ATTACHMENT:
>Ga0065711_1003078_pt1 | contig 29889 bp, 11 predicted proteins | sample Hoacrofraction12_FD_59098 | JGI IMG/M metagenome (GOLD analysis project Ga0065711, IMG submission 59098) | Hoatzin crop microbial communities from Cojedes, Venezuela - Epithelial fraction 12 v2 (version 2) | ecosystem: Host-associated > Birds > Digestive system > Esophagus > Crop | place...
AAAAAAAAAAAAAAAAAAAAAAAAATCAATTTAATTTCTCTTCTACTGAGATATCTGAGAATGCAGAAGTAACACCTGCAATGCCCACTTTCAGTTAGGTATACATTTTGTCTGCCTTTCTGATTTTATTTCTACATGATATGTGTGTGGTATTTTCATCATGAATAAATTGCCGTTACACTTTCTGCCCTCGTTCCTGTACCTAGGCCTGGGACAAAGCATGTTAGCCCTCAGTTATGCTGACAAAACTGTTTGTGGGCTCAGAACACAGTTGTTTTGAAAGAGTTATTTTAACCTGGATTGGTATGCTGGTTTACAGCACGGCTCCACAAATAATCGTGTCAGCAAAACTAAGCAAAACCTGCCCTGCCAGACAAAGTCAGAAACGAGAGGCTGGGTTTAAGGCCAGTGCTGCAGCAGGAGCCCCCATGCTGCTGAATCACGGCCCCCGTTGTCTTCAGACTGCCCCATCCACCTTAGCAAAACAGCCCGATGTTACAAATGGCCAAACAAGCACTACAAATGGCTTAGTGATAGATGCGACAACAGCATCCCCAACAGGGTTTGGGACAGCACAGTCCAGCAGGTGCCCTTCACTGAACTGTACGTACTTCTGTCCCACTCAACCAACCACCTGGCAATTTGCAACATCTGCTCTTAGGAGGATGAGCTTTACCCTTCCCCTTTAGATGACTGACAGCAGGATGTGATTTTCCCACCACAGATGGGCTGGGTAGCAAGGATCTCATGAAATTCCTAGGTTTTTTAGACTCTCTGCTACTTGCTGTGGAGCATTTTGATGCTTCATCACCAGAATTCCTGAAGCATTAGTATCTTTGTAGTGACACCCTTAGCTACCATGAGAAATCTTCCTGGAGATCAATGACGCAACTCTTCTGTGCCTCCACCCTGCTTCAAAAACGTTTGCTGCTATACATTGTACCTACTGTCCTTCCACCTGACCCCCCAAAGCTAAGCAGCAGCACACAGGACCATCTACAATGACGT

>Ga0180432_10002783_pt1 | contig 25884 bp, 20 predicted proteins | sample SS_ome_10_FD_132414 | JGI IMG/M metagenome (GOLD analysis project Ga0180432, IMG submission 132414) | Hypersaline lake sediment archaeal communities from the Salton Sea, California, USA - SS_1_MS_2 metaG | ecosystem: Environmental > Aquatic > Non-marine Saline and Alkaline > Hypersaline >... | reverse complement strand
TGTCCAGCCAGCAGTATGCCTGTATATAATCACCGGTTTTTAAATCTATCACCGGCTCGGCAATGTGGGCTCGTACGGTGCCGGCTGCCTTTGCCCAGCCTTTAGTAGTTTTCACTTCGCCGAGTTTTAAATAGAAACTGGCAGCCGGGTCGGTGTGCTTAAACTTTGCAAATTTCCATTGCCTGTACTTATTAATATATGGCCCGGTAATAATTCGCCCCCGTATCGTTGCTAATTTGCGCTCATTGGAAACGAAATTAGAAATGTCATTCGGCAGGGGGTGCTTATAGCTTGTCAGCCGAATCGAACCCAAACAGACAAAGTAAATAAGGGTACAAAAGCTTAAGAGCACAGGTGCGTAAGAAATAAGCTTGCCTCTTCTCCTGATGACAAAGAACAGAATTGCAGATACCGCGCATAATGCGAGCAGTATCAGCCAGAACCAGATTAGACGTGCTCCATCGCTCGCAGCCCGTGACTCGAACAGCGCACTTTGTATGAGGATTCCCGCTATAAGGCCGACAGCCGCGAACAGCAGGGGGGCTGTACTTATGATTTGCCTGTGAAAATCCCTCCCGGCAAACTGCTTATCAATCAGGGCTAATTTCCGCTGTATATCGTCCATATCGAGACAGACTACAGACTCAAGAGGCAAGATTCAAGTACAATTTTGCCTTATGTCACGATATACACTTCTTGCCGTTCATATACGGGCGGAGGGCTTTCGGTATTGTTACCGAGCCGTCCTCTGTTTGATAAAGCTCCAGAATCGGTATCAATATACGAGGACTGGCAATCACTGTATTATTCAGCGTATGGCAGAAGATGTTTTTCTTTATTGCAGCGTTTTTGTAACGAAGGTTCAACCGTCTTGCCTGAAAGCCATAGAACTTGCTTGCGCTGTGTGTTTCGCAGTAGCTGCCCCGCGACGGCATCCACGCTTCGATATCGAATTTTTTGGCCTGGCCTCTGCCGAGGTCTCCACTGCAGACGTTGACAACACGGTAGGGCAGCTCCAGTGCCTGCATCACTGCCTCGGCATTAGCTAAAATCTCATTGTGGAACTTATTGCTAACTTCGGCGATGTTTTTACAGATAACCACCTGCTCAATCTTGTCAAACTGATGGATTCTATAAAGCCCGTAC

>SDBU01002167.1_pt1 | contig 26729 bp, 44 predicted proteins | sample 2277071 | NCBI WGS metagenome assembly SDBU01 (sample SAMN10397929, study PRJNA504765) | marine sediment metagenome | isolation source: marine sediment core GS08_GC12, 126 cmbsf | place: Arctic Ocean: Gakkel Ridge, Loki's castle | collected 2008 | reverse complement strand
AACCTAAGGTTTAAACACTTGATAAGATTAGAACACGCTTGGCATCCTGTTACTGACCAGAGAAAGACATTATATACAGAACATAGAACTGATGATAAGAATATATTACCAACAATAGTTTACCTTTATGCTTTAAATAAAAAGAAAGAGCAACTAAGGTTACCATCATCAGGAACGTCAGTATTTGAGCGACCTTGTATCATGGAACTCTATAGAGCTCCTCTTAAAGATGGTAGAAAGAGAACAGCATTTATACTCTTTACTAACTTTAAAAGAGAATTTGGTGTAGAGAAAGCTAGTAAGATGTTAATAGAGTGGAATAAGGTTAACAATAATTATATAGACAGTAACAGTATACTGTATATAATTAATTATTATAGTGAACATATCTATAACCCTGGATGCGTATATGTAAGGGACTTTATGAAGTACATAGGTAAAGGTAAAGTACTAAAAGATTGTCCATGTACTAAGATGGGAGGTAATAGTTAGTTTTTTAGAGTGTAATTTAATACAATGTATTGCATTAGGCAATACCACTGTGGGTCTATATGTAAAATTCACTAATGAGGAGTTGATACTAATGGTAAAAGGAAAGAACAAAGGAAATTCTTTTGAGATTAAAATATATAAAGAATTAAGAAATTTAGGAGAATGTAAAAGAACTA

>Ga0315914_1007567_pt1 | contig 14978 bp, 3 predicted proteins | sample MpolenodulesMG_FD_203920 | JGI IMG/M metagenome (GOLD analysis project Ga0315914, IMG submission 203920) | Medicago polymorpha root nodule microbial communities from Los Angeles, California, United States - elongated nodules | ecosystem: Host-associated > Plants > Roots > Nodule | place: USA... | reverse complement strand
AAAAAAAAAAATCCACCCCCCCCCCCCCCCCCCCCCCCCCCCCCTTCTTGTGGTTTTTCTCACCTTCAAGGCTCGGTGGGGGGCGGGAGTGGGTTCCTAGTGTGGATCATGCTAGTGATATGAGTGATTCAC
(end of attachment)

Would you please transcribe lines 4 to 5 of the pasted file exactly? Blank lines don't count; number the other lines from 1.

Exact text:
TGTCCAGCCAGCAGTATGCCTGTATATAATCACCGGTTTTTAAATCTATCACCGGCTCGGCAATGTGGGCTCGTACGGTGCCGGCTGCCTTTGCCCAGCCTTTAGTAGTTTTCACTTCGCCGAGTTTTAAATAGAAACTGGCAGCCGGGTCGGTGTGCTTAAACTTTGCAAATTTCCATTGCCTGTACTTATTAATATATGGCCCGGTAATAATTCGCCCCCGTATCGTTGCTAATTTGCGCTCATTGGAAACGAAATTAGAAATGTCATTCGGCAGGGGGTGCTTATAGCTTGTCAGCCGAATCGAACCCAAACAGACAAAGTAAATAAGGGTACAAAAGCTTAAGAGCACAGGTGCGTAAGAAATAAGCTTGCCTCTTCTCCTGATGACAAAGAACAGAATTGCAGATACCGCGCATAATGCGAGCAGTATCAGCCAGAACCAGATTAGACGTGCTCCATCGCTCGCAGCCCGTGACTCGAACAGCGCACTTTGTATGAGGATTCCCGCTATAAGGCCGACAGCCGCGAACAGCAGGGGGGCTGTACTTATGATTTGCCTGTGAAAATCCCTCCCGGCAAACTGCTTATCAATCAGGGCTAATTTCCGCTGTATATCGTCCATATCGAGACAGACTACAGACTCAAGAGGCAAGATTCAAGTACAATTTTGCCTTATGTCACGATATACACTTCTTGCCGTTCATATACGGGCGGAGGGCTTTCGGTATTGTTACCGAGCCGTCCTCTGTTTGATAAAGCTCCAGAATCGGTATCAATATACGAGGACTGGCAATCACTGTATTATTCAGCGTATGGCAGAAGATGTTTTTCTTTATTGCAGCGTTTTTGTAACGAAGGTTCAACCGTCTTGCCTGAAAGCCATAGAACTTGCTTGCGCTGTGTGTTTCGCAGTAGCTGCCCCGCGACGGCATCCACGCTTCGATATCGAATTTTTTGGCCTGGCCTCTGCCGAGGTCTCCACTGCAGACGTTGACAACACGGTAGGGCAGCTCCAGTGCCTGCATCACTGCCTCGGCATTAGCTAAAATCTCATTGTGGAACTTATTGCTAACTTCGGCGATGTTTTTACAGATAACCACCTGCTCAATCTTGTCAAACTGATGGATTCTATAAAGCCCGTAC

>SDBU01002167.1_pt1 | contig 26729 bp, 44 predicted proteins | sample 2277071 | NCBI WGS metagenome assembly SDBU01 (sample SAMN10397929, study PRJNA504765) | marine sediment metagenome | isolation source: marine sediment core GS08_GC12, 126 cmbsf | place: Arctic Ocean: Gakkel Ridge, Loki's castle | collected 2008 | reverse complement strand